Cochlear Implant University
Parent and Student Participation is Needed to Evaluate Online College Transition Resource
The Cochlear Implant University (CIU) is an interactive, self-advocacy skills-building website to support high school and college students with cochlear implants and their parents during the transition to college. Students with cochlear implants as well as parents are invited to participate in a research study to help evaluate CIU.
Participants in the study will include high school students (grades 10 through 12) or college students (freshmen through seniors). Students must have had their cochlear implant (unilateral, bilateral or hearing aid/CI) for at least two years. The study will also involve parents of students who are in high school or college; these participants need not be the parents of students who are participating in the study.
Eligible student participants will complete two online surveys to answer questions about self-advocacy and the transition to college and may be asked to review the CIU website. Eligible parent participants will complete two online surveys to answer questions about the transition to college and supporting their students and may also review the CIU website. Participation should take between two and four hours. Click here (students) and click here (parents) to read more about the study and to participate. The deadline to enroll is February 29.
This research is being conducted by KDH Research & Communication (KDHRC), an Atlanta-based research firm funded by the National Institute on Deafness and Other Communication Disorders. KDHRC received funding from the National Institutes on Deafness and Other Communication Disorders to develop and evaluate CIU. For more information about the project:
|KDHRC would like to offer a $500.00 scholarship to the AG Chapter that enrolls the most participants in the study. If you are interested in participating, please contact Nicole Wanty for information: [email protected] or 404-968-8005.
Self-Advocacy and CIU
Self-advocacy is the ability to effectively communicate, convey, negotiate, or assert one’s interests, desires, needs, and rights. Self-advocacy is critical to a successful college transition for students with cochlear implants because it enables students to overcome challenges they may face in college. CIU targets students beginning the college planning process in 10th grade through the end of freshman year in college as students settle into their new environment, although the information in CIU is applicable to students throughout their college career.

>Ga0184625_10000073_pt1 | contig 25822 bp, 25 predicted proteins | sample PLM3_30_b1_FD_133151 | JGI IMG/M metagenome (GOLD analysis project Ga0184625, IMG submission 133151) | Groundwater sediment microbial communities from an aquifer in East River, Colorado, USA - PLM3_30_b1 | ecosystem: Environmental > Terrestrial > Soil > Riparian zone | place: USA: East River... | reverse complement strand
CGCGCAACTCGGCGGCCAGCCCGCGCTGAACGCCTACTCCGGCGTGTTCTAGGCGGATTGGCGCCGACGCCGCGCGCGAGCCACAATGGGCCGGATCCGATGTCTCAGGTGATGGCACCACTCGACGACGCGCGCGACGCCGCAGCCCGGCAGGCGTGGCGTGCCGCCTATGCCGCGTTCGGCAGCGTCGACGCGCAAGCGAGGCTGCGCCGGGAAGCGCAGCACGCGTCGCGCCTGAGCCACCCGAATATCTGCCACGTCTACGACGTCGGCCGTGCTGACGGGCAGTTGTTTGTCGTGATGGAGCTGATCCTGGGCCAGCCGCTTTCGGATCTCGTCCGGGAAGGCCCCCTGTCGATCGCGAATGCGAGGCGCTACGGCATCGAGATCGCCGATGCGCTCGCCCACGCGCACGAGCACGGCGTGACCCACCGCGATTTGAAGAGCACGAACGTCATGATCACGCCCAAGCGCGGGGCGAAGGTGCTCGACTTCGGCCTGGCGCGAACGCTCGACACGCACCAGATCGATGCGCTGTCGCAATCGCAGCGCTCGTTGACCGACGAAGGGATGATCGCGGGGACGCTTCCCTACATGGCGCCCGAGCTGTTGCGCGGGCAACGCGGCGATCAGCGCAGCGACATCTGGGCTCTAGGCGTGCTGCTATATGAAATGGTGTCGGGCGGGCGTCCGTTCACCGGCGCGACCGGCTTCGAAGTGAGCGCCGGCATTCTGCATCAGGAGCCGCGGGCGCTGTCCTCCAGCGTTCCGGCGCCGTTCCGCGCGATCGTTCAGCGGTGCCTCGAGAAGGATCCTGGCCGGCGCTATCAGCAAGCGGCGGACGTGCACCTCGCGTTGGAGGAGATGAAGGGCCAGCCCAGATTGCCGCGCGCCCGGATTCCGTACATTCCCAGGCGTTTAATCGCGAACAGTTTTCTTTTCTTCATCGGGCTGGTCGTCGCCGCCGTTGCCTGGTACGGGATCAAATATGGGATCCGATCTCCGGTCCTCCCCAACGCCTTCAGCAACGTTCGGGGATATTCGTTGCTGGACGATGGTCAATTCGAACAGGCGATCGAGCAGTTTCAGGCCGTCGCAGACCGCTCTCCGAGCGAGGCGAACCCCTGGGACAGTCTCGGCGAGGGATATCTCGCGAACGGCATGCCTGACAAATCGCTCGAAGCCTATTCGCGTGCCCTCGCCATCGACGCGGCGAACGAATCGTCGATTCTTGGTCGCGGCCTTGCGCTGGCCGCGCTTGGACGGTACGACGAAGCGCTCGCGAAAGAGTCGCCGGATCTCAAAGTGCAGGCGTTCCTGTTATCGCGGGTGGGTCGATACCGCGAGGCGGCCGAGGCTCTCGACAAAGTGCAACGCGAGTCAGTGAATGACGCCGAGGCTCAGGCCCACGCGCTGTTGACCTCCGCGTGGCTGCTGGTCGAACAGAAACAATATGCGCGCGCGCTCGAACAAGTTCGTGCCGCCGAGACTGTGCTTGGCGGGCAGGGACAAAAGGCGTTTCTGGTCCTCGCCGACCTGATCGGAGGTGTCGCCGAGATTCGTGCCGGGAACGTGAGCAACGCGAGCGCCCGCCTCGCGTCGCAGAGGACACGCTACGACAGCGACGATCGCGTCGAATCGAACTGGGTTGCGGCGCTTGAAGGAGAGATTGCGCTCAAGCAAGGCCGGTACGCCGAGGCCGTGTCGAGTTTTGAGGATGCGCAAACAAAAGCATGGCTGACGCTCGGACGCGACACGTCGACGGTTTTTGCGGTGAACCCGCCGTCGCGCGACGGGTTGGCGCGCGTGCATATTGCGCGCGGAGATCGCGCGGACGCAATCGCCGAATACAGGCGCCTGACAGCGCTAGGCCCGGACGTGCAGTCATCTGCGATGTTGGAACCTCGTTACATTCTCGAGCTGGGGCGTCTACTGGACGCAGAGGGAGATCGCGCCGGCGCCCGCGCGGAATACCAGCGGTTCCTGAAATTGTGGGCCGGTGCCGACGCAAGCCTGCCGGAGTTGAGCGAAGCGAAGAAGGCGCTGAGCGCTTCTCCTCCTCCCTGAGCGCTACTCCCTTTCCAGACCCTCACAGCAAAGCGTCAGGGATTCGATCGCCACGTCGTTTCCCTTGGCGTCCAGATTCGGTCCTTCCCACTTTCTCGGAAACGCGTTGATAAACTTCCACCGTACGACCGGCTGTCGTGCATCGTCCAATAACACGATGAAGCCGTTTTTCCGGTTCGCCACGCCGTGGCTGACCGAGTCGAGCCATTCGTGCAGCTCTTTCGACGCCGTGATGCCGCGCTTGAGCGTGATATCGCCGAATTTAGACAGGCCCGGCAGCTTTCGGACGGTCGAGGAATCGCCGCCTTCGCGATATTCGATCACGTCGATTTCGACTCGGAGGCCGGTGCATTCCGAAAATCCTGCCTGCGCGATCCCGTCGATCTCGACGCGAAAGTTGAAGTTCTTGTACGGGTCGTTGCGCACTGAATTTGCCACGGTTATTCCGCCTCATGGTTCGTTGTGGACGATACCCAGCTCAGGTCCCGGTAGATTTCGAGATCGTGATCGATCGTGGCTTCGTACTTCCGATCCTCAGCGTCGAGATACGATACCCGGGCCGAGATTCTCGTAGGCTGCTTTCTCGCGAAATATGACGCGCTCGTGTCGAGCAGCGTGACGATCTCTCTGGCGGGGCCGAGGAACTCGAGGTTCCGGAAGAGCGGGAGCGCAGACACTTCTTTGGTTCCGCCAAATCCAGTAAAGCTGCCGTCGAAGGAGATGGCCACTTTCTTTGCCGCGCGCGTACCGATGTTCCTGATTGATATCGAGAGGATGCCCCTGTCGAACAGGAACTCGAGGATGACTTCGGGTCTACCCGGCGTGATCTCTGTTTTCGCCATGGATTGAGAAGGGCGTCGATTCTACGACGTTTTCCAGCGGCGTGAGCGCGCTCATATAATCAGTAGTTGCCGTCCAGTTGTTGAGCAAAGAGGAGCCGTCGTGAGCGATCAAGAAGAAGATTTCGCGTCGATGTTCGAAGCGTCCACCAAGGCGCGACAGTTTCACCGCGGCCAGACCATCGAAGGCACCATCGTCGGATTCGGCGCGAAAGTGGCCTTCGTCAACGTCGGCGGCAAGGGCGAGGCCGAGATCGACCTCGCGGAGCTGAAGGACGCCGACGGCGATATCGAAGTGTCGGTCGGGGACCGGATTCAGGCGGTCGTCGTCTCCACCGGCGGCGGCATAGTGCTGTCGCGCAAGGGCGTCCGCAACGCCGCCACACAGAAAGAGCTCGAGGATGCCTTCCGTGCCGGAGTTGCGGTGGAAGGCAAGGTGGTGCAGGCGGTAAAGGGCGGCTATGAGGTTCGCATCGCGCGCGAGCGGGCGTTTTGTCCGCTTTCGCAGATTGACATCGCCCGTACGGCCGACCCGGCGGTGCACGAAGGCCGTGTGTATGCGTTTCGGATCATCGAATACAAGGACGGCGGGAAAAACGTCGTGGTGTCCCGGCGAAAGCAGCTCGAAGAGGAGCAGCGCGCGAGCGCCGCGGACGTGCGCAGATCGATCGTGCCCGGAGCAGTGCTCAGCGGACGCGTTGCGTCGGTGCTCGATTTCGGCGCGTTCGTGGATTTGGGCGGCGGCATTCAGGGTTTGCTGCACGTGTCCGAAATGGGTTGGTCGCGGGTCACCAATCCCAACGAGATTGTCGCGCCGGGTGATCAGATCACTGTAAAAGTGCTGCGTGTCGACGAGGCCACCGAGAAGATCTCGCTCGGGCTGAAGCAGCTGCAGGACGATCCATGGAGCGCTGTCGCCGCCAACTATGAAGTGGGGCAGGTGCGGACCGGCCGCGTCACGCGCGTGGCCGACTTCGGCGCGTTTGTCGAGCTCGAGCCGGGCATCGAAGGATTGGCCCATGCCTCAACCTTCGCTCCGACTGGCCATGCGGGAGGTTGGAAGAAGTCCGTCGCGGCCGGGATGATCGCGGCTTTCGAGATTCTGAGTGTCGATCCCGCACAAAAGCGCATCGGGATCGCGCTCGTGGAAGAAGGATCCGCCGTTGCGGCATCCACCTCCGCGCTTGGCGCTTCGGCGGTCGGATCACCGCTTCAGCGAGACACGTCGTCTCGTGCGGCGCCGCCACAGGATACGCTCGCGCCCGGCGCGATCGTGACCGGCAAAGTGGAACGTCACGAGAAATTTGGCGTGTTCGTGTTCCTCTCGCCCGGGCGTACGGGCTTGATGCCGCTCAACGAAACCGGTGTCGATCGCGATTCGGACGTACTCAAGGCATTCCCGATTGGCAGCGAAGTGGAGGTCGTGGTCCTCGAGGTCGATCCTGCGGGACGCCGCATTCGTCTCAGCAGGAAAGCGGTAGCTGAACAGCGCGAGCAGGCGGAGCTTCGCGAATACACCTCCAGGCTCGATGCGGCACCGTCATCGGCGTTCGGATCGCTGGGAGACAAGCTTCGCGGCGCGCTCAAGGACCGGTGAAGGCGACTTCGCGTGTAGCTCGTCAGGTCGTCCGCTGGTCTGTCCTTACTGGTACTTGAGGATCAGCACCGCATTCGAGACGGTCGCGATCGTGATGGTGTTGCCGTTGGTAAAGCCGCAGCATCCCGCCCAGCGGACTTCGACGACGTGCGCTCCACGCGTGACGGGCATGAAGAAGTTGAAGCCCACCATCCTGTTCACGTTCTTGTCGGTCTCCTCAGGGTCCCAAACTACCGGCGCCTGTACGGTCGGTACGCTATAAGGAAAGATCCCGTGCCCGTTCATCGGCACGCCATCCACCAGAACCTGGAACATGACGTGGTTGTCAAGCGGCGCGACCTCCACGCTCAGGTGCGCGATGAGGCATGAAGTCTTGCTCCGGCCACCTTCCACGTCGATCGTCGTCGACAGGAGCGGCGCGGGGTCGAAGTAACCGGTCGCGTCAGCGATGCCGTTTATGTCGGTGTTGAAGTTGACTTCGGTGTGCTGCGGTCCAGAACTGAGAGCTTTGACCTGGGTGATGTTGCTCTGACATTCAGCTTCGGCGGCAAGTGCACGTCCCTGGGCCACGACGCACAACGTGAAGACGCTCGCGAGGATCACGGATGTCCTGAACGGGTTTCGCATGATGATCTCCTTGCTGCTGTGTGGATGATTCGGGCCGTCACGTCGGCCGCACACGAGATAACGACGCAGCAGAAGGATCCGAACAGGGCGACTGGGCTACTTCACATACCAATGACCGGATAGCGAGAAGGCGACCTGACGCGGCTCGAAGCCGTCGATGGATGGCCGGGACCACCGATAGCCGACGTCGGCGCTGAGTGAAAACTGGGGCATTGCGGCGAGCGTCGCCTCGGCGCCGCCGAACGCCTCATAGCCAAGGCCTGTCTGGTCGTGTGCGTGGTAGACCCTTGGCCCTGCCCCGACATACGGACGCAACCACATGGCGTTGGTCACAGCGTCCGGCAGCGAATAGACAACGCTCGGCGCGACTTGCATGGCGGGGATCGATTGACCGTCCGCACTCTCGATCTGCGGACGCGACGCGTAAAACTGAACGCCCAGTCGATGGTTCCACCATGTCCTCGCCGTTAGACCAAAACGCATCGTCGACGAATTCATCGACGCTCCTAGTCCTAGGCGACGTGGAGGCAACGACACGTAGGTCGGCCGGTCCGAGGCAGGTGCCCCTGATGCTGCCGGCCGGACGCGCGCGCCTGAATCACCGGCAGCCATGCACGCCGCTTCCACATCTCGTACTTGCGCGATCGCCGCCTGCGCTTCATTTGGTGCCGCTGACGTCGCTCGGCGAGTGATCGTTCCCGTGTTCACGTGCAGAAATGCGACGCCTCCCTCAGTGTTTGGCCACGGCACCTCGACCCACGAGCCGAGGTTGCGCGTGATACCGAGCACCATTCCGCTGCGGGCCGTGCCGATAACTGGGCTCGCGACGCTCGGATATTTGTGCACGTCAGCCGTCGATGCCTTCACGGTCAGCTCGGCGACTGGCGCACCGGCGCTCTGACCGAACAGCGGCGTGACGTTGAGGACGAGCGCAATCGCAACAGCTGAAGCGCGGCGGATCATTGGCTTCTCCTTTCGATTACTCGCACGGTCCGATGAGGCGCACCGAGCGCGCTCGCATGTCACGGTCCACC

The college transition can be an exciting time of change for all students, but students with cochlear implants are at risk for academic and social challenges because upon high school graduation they leave behind the supports—such as parents, school staff and legal structures—that advocated for their academic and social needs. In college, responsibilities for accommodations shift from parents to students. Therefore, students with cochlear implants must self-advocate to receive accommodations. This requires students to navigate legal structures protecting their right to classroom accommodations, such as assistive listening devices or note-takers; knowing what accommodations they require; contacting the Office of Disability Services to secure accommodations; and troubleshooting any technical problems with their cochlear implants. Once students request accommodations, colleges require verification of student disabilities and each college sets its own standards for documentation.
Securing and managing accommodations are the first challenges, but others may follow. Because students with cochlear implants often use listening and spoken language as their primary means of communication, people often perceive them to have typical hearing, misunderstand their communication difficulties, and believe that they do not need special accommodations. Unlike K-12 teachers who adopt new teaching strategies for students with cochlear implants, college faculty are not required to modify their instruction style. The student therefore, must self-advocate to overcome challenges associated with learning in larger class sizes and noisier environments, for example by requesting seating most optimal to hear the professor. Finally, students with cochlear implants are faced with educating new peers about cochlear implants and the devices’ communication limitations, such as difficulties hearing in group situations. A core set of self-advocacy knowledge and skills can prepare students with cochlear implants to handle these challenges and succeed academically and socially in college.
As a self-advocacy training tool for students with cochlear implants, CIU builds knowledge on college transition topics such as college planning, identifying college accommodations, applying for accommodations, self-advocating in challenging social and academic situations, and increasing self-advocacy skills among students with cochlear implants. CIU also provides information for parents. Once 18 years old, students with cochlear implants are adults and their parents cannot advocate on their behalf, for example to receive accommodations. However, parent involvement relates to more positive educational outcomes among students with cochlear implants. Therefore, CIU will strengthen parental knowledge and their ability to support their student during the college transition.
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